Council recruits 35 children’s social workers to help reduce caseloads

Hampshire council has revealed plans to recruit five new children’s social work teams at a cost of £2.5million per year.

Hampshire council is likely to approve proposals today to recruit 70 additional social workers and support staff across its children’s services, to ease the pressure on its existing teams.

Earlier this month, council leader Ken Thornber proposed investing an extra £6.5m in Hampshire’s social care budgets over the next two years, comprising £2.5m to create five new children’s social work teams and £4m to support the council’s planned transition to a new housing programme for older people.

As part of the investment in children’s services, the council will recruit additional support staff, social workers, assistant team managers and team managers, as well as family support staff and court support officers, if the budget is approved today.

When asked whether Hampshire would be open to recruiting newly qualified social workers, Thornber replied: “Our recruitment process will be a careful one. I understand the desires and fears of newly qualified social workers and we will look for merit rather than necessarily length of service. But of course the experienced social worker brings to the table that experience. I think it will be a mixture. “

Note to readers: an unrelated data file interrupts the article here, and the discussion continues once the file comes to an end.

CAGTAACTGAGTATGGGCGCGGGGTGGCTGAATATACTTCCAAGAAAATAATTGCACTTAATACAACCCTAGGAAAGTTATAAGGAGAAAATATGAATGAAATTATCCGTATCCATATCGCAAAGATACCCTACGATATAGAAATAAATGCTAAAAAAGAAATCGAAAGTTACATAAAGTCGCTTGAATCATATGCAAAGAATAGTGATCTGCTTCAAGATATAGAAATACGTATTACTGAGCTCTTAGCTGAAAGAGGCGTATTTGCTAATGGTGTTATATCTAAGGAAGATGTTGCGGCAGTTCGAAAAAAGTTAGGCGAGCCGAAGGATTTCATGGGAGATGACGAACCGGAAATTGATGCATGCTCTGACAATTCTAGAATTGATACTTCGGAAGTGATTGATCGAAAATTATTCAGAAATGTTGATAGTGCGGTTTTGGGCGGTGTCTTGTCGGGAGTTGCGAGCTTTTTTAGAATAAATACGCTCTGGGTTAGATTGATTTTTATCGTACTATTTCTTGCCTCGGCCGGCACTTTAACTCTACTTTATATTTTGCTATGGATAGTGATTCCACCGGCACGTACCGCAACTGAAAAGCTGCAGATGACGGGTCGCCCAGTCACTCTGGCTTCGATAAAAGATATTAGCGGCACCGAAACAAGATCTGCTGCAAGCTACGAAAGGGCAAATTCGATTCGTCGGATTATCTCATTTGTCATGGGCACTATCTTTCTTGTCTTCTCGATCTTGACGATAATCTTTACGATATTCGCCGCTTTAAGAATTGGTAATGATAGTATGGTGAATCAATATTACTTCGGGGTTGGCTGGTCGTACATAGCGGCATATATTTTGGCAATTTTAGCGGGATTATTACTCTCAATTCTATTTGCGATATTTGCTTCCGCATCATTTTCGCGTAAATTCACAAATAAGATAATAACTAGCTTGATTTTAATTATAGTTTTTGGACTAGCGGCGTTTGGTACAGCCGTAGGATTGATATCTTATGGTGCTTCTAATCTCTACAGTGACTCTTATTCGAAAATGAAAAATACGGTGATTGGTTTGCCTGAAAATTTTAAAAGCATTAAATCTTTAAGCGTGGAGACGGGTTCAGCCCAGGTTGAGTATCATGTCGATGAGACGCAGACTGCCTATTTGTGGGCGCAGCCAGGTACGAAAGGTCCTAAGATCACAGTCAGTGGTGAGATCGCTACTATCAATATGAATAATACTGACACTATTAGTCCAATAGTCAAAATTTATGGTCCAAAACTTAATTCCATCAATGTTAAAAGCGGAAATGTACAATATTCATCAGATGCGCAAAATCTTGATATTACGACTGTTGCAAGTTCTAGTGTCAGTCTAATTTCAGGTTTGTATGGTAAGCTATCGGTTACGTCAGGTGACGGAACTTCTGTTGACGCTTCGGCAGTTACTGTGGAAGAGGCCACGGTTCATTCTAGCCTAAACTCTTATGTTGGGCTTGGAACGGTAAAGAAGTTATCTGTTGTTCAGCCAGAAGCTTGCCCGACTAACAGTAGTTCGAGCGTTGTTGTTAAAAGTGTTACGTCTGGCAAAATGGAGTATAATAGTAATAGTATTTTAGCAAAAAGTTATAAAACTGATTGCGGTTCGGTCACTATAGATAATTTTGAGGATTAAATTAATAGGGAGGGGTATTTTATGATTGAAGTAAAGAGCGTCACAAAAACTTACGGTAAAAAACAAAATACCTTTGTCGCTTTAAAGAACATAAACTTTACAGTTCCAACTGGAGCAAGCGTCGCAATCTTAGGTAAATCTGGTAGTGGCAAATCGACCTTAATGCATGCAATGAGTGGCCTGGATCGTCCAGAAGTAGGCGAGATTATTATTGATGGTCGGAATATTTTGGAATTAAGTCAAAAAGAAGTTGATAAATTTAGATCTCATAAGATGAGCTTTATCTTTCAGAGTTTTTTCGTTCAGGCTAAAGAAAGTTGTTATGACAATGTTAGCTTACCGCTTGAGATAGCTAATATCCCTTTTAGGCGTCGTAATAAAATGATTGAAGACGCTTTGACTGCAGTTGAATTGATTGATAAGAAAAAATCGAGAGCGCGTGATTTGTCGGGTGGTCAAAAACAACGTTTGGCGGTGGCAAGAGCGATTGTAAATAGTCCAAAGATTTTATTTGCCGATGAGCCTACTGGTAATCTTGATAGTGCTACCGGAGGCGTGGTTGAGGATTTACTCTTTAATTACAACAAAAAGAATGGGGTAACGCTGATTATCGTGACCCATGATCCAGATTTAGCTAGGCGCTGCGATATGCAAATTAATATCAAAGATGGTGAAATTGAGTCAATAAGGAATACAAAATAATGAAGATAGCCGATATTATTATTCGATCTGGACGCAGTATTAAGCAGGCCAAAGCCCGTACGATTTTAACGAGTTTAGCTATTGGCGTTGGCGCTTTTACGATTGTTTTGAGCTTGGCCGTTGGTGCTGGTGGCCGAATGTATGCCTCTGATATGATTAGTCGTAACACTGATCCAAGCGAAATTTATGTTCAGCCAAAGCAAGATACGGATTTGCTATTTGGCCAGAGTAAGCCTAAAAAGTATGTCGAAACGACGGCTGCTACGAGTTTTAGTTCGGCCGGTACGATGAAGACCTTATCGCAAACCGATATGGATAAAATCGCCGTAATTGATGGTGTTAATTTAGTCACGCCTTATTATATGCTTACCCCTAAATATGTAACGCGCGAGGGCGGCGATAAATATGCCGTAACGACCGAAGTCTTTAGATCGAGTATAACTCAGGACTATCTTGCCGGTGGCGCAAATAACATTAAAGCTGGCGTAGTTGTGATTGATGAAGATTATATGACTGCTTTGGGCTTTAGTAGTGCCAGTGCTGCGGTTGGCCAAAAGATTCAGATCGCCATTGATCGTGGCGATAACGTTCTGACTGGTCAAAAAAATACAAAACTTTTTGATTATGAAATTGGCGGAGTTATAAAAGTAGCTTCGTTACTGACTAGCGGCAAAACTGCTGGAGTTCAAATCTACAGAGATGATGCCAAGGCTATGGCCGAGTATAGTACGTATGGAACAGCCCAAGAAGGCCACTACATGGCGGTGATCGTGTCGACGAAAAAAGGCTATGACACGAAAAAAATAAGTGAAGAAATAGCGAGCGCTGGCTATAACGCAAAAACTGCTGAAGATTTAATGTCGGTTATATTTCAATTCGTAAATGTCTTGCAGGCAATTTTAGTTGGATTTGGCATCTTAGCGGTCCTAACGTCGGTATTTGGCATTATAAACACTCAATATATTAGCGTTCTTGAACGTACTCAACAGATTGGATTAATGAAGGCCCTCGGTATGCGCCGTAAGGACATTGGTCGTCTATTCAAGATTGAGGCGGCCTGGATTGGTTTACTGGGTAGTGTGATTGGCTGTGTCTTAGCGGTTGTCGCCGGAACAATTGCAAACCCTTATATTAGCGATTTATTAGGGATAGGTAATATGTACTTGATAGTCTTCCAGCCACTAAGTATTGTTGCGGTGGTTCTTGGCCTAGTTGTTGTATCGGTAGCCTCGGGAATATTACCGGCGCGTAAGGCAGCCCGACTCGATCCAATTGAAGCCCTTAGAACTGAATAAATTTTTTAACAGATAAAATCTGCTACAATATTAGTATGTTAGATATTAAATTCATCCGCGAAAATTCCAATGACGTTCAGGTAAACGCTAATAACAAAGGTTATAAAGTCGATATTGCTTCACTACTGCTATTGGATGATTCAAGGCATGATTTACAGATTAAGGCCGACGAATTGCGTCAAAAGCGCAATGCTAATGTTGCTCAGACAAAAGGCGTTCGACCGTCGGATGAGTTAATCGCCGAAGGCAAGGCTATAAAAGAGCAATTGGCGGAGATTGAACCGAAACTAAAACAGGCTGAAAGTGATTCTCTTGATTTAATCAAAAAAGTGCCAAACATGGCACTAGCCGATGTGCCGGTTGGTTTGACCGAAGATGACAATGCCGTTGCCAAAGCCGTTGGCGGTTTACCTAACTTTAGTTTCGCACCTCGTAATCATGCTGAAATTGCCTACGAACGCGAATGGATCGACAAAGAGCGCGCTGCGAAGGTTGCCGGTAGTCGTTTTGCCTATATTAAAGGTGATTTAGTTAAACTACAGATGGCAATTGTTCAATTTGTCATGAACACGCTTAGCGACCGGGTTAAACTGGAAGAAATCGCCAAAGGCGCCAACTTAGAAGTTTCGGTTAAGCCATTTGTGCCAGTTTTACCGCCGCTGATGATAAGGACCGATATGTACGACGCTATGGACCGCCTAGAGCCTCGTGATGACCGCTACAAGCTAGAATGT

Thornber explained the decision to recruit more children’s social workers had stemmed largely from Ofsted concerns about high caseloads at the council.

In 2010, Ofsted said Hampshire’s children’s services were performing “excellently”, but it added: “Areas for development include the high caseloads of some social workers, which mean that timely assessment and service provision are not provided for all children and young people.”

Thornber said the council had monitored social worker caseloads and concluded that it could afford to grow the service. Hampshire has already achieved savings of £100m over the last two years.

“We realised we weren’t likely to reduce the number of children in care to below 1,000,” said Thornber. “We now have an extra 100 or more children in our care since Baby P and we’re expecting quite a growth in birth rates. Even though our average rate of children in care is lower than the national average, we’re experiencing increased demand.”

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